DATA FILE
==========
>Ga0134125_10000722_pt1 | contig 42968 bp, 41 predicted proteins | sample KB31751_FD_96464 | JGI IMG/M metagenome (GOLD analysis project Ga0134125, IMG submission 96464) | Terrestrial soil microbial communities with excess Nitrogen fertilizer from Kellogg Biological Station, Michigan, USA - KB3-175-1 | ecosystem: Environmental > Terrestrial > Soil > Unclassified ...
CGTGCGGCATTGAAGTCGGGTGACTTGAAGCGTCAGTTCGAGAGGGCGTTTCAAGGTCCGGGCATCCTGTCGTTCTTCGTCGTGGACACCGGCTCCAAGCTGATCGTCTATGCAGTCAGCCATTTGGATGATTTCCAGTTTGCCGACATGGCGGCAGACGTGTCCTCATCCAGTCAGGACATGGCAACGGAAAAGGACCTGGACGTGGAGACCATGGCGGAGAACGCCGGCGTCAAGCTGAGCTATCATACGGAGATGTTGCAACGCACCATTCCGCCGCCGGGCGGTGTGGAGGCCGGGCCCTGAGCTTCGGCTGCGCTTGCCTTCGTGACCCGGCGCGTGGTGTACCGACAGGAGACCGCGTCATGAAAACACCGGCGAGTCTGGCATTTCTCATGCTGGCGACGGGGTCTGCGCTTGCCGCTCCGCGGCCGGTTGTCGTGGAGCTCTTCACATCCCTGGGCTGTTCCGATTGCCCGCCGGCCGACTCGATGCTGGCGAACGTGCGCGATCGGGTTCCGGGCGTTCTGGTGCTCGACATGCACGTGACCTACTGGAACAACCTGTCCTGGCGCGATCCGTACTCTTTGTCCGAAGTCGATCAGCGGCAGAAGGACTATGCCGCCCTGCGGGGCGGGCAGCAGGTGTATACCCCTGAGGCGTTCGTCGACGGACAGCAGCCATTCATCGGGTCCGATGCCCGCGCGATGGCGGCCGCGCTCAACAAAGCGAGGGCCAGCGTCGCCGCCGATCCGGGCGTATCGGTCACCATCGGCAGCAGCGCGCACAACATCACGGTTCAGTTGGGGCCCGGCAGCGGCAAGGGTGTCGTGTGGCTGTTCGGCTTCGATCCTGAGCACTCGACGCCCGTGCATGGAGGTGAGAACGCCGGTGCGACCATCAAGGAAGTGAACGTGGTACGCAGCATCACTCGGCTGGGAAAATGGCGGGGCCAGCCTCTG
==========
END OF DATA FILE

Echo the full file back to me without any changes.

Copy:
>Ga0134125_10000722_pt1 | contig 42968 bp, 41 predicted proteins | sample KB31751_FD_96464 | JGI IMG/M metagenome (GOLD analysis project Ga0134125, IMG submission 96464) | Terrestrial soil microbial communities with excess Nitrogen fertilizer from Kellogg Biological Station, Michigan, USA - KB3-175-1 | ecosystem: Environmental > Terrestrial > Soil > Unclassified ...
CGTGCGGCATTGAAGTCGGGTGACTTGAAGCGTCAGTTCGAGAGGGCGTTTCAAGGTCCGGGCATCCTGTCGTTCTTCGTCGTGGACACCGGCTCCAAGCTGATCGTCTATGCAGTCAGCCATTTGGATGATTTCCAGTTTGCCGACATGGCGGCAGACGTGTCCTCATCCAGTCAGGACATGGCAACGGAAAAGGACCTGGACGTGGAGACCATGGCGGAGAACGCCGGCGTCAAGCTGAGCTATCATACGGAGATGTTGCAACGCACCATTCCGCCGCCGGGCGGTGTGGAGGCCGGGCCCTGAGCTTCGGCTGCGCTTGCCTTCGTGACCCGGCGCGTGGTGTACCGACAGGAGACCGCGTCATGAAAACACCGGCGAGTCTGGCATTTCTCATGCTGGCGACGGGGTCTGCGCTTGCCGCTCCGCGGCCGGTTGTCGTGGAGCTCTTCACATCCCTGGGCTGTTCCGATTGCCCGCCGGCCGACTCGATGCTGGCGAACGTGCGCGATCGGGTTCCGGGCGTTCTGGTGCTCGACATGCACGTGACCTACTGGAACAACCTGTCCTGGCGCGATCCGTACTCTTTGTCCGAAGTCGATCAGCGGCAGAAGGACTATGCCGCCCTGCGGGGCGGGCAGCAGGTGTATACCCCTGAGGCGTTCGTCGACGGACAGCAGCCATTCATCGGGTCCGATGCCCGCGCGATGGCGGCCGCGCTCAACAAAGCGAGGGCCAGCGTCGCCGCCGATCCGGGCGTATCGGTCACCATCGGCAGCAGCGCGCACAACATCACGGTTCAGTTGGGGCCCGGCAGCGGCAAGGGTGTCGTGTGGCTGTTCGGCTTCGATCCTGAGCACTCGACGCCCGTGCATGGAGGTGAGAACGCCGGTGCGACCATCAAGGAAGTGAACGTGGTACGCAGCATCACTCGGCTGGGAAAATGGCGGGGCCAGCCTCTG